Saturday, 7 April 2012

Feeling it

Our president weighed in on the outrageous Trayvon Martin case last week, saying the 17-year-old kid pursued and shot by a vigilante might have borne a resemblance to a son of his own. Not surprisingly, this bland comment stimulated the usual howls of victimized outrage from a has-been white politician like soon-to-be-invisible Newt, but it was curious to contemplate the implications of Obama’s words.

No doubt he intended to say that even a president’s own offspring wouldn’t be immune from the kind of racist stereotype that drove the trigger-happy Zimmerman to shoot first and ask questions later and that it was therefore an obviously bad thing. But it also suggests that Obama felt sympathy, at long last, for someone on the receiving end of police incompetence and/or abuse.

And none too soon. The papers have been full of stories only slightly less egregious than the Martin case, many of the recent ones related to Occupy actions. One Latino fellow in my neighborhood was just exonerated of a charge of assaulting a female police officer when the alleged recipient of this attack failed to show up in court. The defendant always has maintained that the whole thing was cooked up to justify the fact that he was bleeding from the head and that he’d never done anything to merit even a disorderly arrest, but the NYPD can say whatever it wants. Or could have except for one mistake the cops made—they failed to recognize Ydanis Rodríguez as a member of the City Council. Had he been just plain old José Gómez, he might well be doing 12 years.

The prosecutor’s office in a characteristic show of bad faith refused to admit anything and instead issued the usual boilerplate about not having ‘proof beyond a reasonable doubt’. You’re always guilty if the cops bust you, and false arrests do not occur. Rodríguez said he might sue, and I sure hope he does.

Not that President Obama would want to weaken the cops’ ability to bust, strip-search and prosecute in any way. His lawyers just successfully argued before the Supreme Court (the one Obama also trashed recently) in favor of that rule, so that now you and I can be seized for speeding and must allow the uniformed officers to take the Magical Mystery Tour up our rectal compartments. If you think this is no big deal, volunteer for it sometime, and get back to me. But Obama doesn’t expect to be pulled over or popped for a protest demonstration, so these circumstances do not awaken his sympathy.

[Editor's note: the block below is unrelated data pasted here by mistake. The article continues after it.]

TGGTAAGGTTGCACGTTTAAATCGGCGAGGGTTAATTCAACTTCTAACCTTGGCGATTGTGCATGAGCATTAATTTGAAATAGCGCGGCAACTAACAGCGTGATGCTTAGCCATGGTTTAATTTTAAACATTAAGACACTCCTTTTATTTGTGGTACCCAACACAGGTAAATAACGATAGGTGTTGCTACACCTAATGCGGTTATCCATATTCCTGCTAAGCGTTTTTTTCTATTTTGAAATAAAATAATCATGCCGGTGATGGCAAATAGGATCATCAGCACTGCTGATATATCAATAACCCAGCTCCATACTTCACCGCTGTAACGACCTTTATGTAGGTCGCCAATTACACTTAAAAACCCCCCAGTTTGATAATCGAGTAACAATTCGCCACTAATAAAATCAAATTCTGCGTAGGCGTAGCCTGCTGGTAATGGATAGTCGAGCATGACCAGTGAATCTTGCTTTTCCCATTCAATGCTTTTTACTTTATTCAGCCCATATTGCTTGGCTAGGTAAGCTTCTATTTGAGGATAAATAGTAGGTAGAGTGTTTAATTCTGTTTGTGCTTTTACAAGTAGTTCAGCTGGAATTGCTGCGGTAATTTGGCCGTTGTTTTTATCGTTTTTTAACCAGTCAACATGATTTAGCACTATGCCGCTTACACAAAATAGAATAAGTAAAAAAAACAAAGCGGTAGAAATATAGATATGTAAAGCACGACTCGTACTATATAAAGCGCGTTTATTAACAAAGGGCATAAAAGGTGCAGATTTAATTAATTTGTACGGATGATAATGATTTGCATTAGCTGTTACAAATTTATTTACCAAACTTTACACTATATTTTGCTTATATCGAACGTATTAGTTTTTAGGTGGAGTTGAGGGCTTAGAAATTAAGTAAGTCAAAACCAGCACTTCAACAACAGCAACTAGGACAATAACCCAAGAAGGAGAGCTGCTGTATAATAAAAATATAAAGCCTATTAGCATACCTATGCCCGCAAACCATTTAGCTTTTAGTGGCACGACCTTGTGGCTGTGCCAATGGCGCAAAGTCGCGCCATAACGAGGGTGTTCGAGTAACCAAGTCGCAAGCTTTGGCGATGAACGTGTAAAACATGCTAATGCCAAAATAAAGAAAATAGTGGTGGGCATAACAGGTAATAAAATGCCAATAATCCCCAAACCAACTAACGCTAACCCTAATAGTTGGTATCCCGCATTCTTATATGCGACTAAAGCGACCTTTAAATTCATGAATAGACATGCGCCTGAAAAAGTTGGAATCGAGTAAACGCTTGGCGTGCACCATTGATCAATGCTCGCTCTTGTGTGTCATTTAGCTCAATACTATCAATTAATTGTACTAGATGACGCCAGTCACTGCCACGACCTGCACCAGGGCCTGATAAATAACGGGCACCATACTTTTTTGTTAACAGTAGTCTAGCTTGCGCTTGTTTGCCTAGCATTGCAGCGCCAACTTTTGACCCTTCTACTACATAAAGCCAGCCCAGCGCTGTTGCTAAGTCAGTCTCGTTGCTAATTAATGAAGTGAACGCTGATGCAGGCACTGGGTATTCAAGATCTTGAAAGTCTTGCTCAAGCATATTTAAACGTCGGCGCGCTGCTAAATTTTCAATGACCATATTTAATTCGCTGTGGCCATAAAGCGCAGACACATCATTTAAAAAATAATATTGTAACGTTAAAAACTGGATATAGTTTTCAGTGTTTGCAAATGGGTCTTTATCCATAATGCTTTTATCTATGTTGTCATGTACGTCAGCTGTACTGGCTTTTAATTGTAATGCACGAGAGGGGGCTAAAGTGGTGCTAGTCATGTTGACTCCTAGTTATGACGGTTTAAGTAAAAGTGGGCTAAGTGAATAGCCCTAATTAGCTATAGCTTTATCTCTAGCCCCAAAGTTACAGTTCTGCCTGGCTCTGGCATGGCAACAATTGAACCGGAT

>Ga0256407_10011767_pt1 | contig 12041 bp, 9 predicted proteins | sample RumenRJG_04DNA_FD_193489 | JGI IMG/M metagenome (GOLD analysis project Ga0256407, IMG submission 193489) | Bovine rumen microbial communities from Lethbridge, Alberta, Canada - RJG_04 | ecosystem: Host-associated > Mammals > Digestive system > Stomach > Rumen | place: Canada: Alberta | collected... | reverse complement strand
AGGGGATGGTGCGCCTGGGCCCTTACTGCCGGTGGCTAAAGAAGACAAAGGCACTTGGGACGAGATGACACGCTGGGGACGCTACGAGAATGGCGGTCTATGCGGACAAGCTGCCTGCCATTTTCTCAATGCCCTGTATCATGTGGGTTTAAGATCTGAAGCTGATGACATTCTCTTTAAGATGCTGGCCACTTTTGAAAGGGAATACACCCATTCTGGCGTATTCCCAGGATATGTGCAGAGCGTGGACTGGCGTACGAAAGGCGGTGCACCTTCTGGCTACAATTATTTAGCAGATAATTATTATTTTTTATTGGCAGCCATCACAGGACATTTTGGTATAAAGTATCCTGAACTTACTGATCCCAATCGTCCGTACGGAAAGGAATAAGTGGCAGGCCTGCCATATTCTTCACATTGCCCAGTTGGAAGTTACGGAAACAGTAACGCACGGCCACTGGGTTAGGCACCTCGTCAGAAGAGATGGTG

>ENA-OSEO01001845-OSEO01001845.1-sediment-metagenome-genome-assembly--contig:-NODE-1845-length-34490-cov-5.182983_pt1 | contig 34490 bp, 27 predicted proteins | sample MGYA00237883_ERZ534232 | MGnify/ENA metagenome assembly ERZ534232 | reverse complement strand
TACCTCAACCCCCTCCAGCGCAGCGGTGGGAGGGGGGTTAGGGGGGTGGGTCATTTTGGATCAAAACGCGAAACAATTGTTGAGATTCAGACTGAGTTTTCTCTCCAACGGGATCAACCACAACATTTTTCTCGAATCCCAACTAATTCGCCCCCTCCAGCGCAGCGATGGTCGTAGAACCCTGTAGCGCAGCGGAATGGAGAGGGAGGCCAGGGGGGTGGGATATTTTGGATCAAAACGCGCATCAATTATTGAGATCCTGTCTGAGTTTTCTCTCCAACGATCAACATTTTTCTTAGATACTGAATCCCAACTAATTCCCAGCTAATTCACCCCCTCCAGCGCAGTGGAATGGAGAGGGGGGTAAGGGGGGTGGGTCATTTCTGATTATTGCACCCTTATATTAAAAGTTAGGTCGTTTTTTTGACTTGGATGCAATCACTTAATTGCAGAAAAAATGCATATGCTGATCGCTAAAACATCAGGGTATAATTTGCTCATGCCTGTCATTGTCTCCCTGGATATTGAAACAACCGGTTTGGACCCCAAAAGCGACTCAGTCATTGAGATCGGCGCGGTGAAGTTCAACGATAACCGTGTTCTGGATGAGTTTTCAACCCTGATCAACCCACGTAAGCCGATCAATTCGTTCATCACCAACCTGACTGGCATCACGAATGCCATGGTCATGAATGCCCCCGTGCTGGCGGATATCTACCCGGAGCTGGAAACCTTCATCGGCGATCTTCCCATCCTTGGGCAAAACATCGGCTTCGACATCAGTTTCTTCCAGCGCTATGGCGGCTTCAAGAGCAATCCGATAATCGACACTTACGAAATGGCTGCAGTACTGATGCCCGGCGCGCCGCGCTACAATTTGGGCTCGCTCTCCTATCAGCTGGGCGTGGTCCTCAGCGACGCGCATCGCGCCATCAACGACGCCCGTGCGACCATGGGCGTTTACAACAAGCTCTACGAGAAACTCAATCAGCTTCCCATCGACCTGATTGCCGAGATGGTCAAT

Or take the use of agents provocateurs to drum up, promote and carry out terrorist attacks, then rope some unsuspecting bystander into the scheme—or pretend to—so that the FBI can trumpet Another Skeery Terror Plot Unearthed. That’s the Obama Justice Department at work, but of course the Prez is not Pakistani or a Muslim, despite the hallucinations afflicting half of rural Texas.

Obama also famously declared Bradley Manning guilty before his trial got around to starting, so whistle-blowers and leakers don’t get any sympathy from him either. His administration has been famously tougher on them than the Bush-Cheney regime although notorious torturers from that era do get a pass. But then again Obama needn’t imagine himself being held in a freezing cage, sleep-deprived or waterboarded.

Homeowners across the land are being scammed and ripped off, too, by the mortgage servicers and banks for which Obama continues to run interference with the phony 49-state mortgage settlement, but if Obama wants to buy a home, he can pay cash. Small investors who lost their shirts to Democratic donor and rich guy Jon Corzine in the MF Global Investments scandal haven’t enjoyed a sympathetic ear, nor will anyone conned with the new Bring Back Fraud to Wall Street bill that Obama just signed, cleverly disguised as the JOBS Act. No doubt Obama’s financial advisors will enable him to steer clear of the next round of thievery enabled by that legislation.

In short, it’s great that Obama recognizes that shooting down a youngster walking home with a bag of candy isn’t right because he could imagine himself the father of a kid like Trayvon. It would be nice if his sympathy some day were to extend to other grossly unfair situations, including those caused by his own policies, even if he can’t imagine how they could affect him directly.

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